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  23.  26
    Anton Killin (2013). The Arts and Human Nature: Evolutionary Aesthetics and the Evolutionary Status of Art Behaviours. Biology and Philosophy 28 (4):703-718.
    This essay reviews one of the most recent books in a trend of new publications proffering evolutionary theorising about aesthetics and the arts—themes within an increasing literature on aspects of human life and human nature in terms of evolutionary theory. Stephen Davies’ The Artful Species links some of our aesthetic sensibilities with our evolved human nature and critically surveys the interdisciplinary debate regarding the evolutionary status of the arts. Davies’ engaging and accessible writing succeeds in demonstrating the maturity (...)
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  24.  5
    Sabine Beck, Andreas van de Loo & Stella Reiter-Theil (2008). A “Little Bit Illegal”? Withholding and Withdrawing of Mechanical Ventilation in the Eyes of German Intensive Care Physicians. Medicine, Health Care and Philosophy 11 (1):7-16.
    Research questions and backgroundThis study explores a highly controversial issue of medical care in Germany: the decision to withhold or withdraw mechanical ventilation in critically ill patients. It analyzes difficulties in making these decisions and the physicians’ uncertainty in understanding the German terminology of Sterbehilfe, which is used in the context of treatment limitation. Used in everyday language, the word Sterbehilfe carries connotations such as helping the patient in the dying process or helping the patient to enter the dying (...)
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  25.  70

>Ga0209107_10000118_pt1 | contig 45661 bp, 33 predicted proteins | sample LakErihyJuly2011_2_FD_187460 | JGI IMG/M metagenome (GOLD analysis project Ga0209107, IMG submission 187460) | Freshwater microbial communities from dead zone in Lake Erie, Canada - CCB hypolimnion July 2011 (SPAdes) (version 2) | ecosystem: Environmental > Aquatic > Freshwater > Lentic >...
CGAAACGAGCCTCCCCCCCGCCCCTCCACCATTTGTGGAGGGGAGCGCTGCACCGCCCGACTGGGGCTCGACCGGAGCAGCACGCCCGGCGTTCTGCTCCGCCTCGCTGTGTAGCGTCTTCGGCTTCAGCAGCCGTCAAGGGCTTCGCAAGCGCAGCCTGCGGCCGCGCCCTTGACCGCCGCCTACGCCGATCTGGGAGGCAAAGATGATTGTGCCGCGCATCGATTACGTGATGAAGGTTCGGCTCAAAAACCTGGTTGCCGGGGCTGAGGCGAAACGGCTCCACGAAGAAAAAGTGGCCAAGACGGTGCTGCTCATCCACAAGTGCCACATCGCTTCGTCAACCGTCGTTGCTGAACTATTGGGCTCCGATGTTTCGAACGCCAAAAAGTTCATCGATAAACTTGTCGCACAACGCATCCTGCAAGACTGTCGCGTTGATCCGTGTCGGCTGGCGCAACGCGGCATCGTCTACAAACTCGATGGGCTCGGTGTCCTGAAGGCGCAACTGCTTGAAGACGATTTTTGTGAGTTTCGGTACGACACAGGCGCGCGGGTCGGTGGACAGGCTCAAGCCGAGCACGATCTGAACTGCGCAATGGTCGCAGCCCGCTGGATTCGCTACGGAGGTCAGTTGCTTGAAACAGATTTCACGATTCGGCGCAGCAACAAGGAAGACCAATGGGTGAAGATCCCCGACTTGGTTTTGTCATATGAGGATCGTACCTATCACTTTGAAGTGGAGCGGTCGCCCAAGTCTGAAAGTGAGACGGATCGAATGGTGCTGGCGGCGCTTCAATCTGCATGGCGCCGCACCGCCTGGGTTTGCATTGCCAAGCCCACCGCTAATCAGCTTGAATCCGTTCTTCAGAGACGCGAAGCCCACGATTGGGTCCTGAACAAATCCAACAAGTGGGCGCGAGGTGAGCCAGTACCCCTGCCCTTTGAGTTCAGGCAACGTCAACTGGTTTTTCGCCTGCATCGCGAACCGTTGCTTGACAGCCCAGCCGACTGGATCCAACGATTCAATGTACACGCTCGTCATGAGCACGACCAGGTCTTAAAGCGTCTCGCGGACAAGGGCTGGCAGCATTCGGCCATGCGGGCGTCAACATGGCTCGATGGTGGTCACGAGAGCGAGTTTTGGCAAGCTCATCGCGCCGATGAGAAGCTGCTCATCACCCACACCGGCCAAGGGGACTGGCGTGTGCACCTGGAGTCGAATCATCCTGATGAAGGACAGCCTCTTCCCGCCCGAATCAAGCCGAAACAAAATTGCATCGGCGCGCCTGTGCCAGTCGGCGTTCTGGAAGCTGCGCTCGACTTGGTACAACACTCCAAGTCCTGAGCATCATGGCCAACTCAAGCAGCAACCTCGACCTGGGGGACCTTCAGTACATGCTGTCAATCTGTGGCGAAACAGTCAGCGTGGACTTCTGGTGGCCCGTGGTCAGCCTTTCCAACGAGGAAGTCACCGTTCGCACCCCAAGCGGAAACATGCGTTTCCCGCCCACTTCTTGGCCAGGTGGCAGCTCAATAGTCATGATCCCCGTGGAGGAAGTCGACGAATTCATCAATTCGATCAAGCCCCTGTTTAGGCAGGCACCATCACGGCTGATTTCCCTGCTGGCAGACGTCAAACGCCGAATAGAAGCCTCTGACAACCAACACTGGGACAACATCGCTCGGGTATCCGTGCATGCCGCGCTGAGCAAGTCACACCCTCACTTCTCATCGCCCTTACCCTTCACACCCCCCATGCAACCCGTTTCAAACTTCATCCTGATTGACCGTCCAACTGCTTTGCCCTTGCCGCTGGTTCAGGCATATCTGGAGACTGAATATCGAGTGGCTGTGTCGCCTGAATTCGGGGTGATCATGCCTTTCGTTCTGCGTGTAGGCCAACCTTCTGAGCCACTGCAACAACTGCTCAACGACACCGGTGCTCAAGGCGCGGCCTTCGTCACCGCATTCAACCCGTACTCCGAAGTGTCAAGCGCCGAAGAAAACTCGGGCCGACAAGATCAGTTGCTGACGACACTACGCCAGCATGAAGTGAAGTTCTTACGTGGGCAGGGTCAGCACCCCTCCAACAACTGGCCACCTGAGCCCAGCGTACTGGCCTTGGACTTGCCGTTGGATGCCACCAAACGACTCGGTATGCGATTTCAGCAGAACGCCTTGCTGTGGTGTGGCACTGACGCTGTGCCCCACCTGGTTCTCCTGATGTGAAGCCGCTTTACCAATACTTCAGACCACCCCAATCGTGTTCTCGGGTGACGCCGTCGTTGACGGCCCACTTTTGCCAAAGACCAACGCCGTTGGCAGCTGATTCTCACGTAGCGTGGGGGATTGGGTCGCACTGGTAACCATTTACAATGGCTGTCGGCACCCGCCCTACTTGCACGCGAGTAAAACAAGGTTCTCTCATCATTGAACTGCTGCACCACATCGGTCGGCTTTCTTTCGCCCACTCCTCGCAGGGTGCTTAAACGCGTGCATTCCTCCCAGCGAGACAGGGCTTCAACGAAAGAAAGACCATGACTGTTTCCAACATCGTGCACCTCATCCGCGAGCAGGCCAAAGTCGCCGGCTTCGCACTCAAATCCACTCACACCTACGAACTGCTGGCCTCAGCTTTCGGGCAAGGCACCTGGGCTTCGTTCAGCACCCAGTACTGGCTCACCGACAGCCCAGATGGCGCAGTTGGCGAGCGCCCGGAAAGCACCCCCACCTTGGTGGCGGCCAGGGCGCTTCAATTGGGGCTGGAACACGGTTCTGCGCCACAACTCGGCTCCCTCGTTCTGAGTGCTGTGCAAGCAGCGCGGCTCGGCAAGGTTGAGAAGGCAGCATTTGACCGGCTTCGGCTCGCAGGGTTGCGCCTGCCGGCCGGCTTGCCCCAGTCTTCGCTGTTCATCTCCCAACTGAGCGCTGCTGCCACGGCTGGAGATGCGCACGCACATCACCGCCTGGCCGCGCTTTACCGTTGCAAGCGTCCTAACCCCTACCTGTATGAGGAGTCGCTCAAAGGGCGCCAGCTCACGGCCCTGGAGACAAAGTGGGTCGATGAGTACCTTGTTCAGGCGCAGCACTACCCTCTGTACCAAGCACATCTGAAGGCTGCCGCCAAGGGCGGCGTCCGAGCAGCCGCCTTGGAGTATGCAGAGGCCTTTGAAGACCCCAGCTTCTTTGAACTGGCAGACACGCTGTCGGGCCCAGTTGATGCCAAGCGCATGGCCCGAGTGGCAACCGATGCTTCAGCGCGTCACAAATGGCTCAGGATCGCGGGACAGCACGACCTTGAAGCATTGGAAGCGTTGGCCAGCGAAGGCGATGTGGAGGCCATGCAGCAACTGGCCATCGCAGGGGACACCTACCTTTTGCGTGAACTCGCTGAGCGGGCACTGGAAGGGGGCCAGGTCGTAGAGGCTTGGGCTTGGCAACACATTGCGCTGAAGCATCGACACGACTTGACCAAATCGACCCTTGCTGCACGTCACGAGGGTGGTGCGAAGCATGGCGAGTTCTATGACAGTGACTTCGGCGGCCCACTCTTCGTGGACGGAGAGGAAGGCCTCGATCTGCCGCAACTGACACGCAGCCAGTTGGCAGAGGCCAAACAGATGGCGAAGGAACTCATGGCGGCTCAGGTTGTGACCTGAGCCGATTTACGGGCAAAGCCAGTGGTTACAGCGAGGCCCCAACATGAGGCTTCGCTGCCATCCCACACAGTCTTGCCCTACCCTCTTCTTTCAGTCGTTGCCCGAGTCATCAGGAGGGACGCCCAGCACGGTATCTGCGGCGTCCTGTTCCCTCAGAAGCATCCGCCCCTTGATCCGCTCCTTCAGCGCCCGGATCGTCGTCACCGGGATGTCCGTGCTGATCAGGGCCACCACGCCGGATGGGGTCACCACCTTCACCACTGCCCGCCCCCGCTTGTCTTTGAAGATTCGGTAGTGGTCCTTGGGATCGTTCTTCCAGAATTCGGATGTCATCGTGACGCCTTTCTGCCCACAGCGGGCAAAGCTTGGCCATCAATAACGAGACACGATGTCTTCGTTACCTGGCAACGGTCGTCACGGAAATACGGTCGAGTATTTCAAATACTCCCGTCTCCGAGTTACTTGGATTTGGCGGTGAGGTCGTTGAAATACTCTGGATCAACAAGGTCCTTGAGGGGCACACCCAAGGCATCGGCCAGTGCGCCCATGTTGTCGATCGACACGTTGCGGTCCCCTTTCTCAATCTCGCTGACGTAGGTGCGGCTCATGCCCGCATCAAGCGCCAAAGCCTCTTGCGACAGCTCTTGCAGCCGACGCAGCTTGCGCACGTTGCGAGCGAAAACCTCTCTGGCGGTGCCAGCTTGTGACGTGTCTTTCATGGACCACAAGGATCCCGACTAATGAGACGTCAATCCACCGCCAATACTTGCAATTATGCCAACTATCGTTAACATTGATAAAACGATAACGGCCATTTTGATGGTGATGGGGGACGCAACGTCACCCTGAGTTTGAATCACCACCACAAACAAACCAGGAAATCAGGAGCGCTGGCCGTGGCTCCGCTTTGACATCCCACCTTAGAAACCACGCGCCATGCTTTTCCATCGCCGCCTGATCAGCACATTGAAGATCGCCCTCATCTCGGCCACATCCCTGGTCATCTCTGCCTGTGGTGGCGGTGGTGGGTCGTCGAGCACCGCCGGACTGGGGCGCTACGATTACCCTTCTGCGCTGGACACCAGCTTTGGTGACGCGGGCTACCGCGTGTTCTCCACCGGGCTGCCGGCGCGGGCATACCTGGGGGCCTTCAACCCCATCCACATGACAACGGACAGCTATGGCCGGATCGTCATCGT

Ronald Bogue (2003). Deleuze on Music, Painting, and the Arts. Routledge.
    Bogue provides a systematic overview and introduction to Deleuze's writings on music and painting, and an assessment of their position within his aesthetics as a whole. Deleuze on Music, Painting and the Arts breaks new ground in the scholarship on Deleuze's aesthetics, while providing a clear and accessible guide to his often overlooked writings in the fields of music and painting.
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  26. Matthew Kieran & Dominic Lopes (eds.) (2003). Imagination, Philosophy, and the Arts. Routledge.
    Imagination is a central concept in aesthetics with close ties to issues in the philosophy of mind and the philosophy of language, yet it has not received the kind of sustained, critical attention it deserves. Imagination, Philosophy and the Arts represents the work of fifteen young yet distinguished philosophers of art, who critically examine just how and in what form the notion of imagination illuminates fundamental problems in the philosophy of art. All new papers, a strong collection on the (...)